Under A Palm Desert Moon, The Williams Sisters Gave The Tennis World A Night To Remember

WASHINGTON, March 14, 2018 (by Michael Dickens)

When the Williams sisters arrived to wild applause for their third-round match at the BNP Paribas Open on Monday evening, in the scenic California palm desert setting of the Indian Wells Tennis Garden, Venus was bidding for her first win over her younger sister, Serena, since 2014, and her first straight set win since 2008. She achieved both by winning the 29th renewal of the Battle of the Williams Sisters.

The Aunt beat the Mother, 6-3, 6-4, to put an end to Serena’s comeback tournament following her maternity leave, and it snapped Venus’s three-match losing streak against her sibling rival. Serena still owns a 17-12 edge in their career head-to-head matches and has won eight of their last 10 matches.

It’s easy to suspect that watching No. 8 Venus and former No. 1 Serena, who is currently unranked, play was a lot of fun for everyone except the two reluctant participants. However, women’s tennis is in a good place thanks to both Venus and Serena. The takeaway shared by many who watched this clash of tennis titans was this: great level of tennis from Venus and great fightback from Serena.

It was nothing short of spectacular that Serena, in her first competitive tournament in more than a year, beat the Nos. 53 (Zarina Diyas) and 29 (Kiki Bertens) players in the world. And, Venus showed great fight by holding off Serena’s late comeback.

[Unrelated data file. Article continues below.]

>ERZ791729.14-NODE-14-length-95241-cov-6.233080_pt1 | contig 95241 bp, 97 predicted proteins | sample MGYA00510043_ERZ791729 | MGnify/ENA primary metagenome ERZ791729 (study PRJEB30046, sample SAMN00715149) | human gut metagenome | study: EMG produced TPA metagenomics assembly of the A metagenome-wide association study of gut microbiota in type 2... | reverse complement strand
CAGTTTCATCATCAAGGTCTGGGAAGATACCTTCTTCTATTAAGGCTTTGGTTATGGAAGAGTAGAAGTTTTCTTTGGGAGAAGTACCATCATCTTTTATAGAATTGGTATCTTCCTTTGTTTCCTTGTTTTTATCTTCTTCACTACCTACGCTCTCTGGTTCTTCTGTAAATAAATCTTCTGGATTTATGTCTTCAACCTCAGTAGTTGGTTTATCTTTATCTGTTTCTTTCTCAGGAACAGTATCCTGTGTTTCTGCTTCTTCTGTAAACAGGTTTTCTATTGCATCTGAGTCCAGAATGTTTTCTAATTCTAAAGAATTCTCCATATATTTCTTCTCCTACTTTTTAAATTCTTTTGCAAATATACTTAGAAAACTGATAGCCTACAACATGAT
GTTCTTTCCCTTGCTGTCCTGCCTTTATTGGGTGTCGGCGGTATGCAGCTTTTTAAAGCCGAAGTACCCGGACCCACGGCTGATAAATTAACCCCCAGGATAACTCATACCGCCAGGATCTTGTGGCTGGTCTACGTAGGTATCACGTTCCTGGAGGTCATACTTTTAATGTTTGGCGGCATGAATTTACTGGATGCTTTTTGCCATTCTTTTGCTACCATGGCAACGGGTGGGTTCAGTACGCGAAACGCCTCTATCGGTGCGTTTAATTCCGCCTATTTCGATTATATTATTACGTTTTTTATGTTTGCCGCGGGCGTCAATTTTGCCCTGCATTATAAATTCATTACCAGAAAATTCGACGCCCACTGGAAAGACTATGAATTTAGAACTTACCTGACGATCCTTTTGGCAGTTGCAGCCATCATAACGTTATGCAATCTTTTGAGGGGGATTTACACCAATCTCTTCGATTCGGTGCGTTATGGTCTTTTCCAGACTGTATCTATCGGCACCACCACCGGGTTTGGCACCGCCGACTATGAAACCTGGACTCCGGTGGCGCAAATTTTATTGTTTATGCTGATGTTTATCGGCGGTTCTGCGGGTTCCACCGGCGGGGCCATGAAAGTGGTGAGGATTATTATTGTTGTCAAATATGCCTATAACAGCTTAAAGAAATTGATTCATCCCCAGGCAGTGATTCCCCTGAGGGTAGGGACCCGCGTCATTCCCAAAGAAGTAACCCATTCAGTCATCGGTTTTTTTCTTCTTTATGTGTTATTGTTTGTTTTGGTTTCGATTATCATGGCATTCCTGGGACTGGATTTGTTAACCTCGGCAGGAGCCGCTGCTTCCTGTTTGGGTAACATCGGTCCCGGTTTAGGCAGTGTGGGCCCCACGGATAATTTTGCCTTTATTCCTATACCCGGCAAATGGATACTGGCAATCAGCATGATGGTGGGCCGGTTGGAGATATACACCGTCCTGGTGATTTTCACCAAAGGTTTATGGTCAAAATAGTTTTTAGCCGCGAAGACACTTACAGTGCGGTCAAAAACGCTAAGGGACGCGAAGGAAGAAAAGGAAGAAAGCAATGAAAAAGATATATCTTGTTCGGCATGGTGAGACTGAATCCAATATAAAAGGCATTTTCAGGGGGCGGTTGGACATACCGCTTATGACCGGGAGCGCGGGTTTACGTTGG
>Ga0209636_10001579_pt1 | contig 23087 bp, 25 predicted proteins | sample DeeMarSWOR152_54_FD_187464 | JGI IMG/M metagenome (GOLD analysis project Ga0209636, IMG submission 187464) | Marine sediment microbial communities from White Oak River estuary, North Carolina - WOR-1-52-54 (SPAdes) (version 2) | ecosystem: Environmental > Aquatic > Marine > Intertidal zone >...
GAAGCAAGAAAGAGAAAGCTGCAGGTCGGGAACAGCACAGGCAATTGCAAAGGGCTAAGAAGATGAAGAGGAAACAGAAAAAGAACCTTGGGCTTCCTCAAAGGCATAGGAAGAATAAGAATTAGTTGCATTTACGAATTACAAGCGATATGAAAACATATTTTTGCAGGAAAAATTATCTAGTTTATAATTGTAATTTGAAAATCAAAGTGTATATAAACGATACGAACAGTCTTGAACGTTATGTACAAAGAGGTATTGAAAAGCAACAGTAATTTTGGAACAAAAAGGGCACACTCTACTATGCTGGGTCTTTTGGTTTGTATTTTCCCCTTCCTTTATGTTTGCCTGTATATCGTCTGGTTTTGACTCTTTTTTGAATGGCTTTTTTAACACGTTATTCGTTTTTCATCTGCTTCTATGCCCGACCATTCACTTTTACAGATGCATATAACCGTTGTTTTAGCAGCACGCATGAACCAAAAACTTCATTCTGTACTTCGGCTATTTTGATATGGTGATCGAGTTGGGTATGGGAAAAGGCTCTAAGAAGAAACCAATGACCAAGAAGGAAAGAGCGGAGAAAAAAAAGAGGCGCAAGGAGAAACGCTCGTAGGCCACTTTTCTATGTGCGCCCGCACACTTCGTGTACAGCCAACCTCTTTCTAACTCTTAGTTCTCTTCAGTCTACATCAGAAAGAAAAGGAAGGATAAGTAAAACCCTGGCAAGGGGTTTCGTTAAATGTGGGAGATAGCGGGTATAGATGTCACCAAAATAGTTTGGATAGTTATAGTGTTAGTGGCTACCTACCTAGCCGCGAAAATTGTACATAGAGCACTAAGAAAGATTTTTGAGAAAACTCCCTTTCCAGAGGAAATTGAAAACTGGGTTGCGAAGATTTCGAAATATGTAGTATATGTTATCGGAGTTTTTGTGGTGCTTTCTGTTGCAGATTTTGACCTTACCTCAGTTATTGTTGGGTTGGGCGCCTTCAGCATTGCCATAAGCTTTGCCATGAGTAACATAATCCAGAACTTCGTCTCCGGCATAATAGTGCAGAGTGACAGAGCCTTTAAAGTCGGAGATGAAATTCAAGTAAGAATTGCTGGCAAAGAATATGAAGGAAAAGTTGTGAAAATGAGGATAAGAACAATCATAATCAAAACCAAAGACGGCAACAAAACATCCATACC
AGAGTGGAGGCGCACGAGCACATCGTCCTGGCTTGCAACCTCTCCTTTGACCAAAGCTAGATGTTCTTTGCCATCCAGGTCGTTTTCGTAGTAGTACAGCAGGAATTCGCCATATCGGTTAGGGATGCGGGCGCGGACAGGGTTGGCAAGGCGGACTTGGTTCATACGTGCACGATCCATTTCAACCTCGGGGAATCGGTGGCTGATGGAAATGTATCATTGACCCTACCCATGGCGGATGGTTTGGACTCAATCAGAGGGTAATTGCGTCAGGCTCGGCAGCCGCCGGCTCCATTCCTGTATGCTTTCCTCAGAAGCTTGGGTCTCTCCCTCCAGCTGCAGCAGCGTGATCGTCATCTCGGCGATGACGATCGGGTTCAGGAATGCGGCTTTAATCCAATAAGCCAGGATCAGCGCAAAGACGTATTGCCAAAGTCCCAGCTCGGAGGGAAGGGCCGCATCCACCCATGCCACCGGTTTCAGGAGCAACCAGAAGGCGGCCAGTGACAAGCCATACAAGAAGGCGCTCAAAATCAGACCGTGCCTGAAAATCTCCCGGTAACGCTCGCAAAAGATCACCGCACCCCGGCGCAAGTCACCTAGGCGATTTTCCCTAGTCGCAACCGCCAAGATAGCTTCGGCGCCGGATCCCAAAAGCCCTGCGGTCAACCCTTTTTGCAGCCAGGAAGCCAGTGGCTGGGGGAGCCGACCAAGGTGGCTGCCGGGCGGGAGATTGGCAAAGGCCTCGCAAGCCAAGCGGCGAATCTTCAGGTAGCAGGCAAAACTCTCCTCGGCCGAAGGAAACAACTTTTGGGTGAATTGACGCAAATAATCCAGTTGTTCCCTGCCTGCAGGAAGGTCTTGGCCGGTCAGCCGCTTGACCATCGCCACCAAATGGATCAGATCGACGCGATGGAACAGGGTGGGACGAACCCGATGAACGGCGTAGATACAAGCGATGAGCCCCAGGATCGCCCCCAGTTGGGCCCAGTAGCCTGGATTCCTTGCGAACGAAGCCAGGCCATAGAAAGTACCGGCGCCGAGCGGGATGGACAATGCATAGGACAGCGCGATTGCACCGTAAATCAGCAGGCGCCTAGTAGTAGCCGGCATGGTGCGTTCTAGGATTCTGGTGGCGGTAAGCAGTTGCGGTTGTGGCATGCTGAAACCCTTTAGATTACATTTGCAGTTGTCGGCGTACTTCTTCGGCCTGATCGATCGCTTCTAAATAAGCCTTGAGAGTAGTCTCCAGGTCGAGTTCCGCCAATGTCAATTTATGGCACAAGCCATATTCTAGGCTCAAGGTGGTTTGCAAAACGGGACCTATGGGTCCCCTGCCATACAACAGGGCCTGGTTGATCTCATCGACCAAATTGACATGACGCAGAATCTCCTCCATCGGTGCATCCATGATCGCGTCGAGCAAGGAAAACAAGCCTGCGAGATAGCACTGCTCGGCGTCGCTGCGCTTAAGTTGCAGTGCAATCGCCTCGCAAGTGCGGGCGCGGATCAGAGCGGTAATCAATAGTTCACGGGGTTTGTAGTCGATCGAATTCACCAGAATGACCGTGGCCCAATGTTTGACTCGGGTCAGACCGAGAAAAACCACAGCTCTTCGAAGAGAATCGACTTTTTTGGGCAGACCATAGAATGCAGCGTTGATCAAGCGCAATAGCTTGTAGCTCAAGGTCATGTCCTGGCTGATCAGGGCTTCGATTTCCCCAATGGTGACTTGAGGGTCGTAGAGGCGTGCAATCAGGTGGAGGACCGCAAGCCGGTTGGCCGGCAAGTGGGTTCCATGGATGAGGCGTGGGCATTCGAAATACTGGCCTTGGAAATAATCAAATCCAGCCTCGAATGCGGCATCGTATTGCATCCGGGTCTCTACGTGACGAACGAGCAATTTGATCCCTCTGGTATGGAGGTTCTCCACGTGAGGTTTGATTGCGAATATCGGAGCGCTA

Before the match, Tennis Channel analyst and Hall of Famer Lindsay Davenport, who played against the sisters a combined 41 times, spoke about the sibling rivalry between the 37-year-old Venus and 36-year-old Serena. “The bond they share and everything they’ve been together for on and off the court is truly remarkable,” she said. “They do such a great job of trying to put that aside and focus on the ball, focus on winning the match when they are on the court.”

Davenport continued: “Imagine Venus getting through to the semifinals and trying to win the U.S. Open while her sister is giving birth and having major complications. They’ve gone through a lot, but they always manage to compete at a very high level.”

There was a festive atmosphere across the Indian Wells Tennis Garden grounds and inside Stadium 1, and the chair umpire made it informal, too, by referring to the sisters simply as Venus and Serena, when calling out the game and set scores. Among the sellout crowd of 16,000 was World No. 1 and top seed Simona Halep, along with her coach, Darren Cahill. She told the WTA Insider that it was her idea to come. “Tonight, I’m just a fan of the game and the Williams sisters,” said Halep, who posted a selfie on her Instagram account during the match.

“I’m No. 1 but I just watched the best player in the world. I can learn everything from them.” (Halep will remain ranked No. 1 after this week following Tuesday’s round of 16 loss by World No. 2 Caroline Wozniacki.)

Following her victory, Venus spoke to the crowd about Serena: “I think it was such as treat for everyone to see this match so early in her comeback. I always know it’s never over until it’s over. She just came roaring back. I’m just lucky I’ve played more matches than she has.”

Venus had a parting thought for everyone: “Regardless of where you come from, if you put in the work and believe in yourself you can do anything.” Although she was talking about herself, she just as easily might have been talking about Serena, too.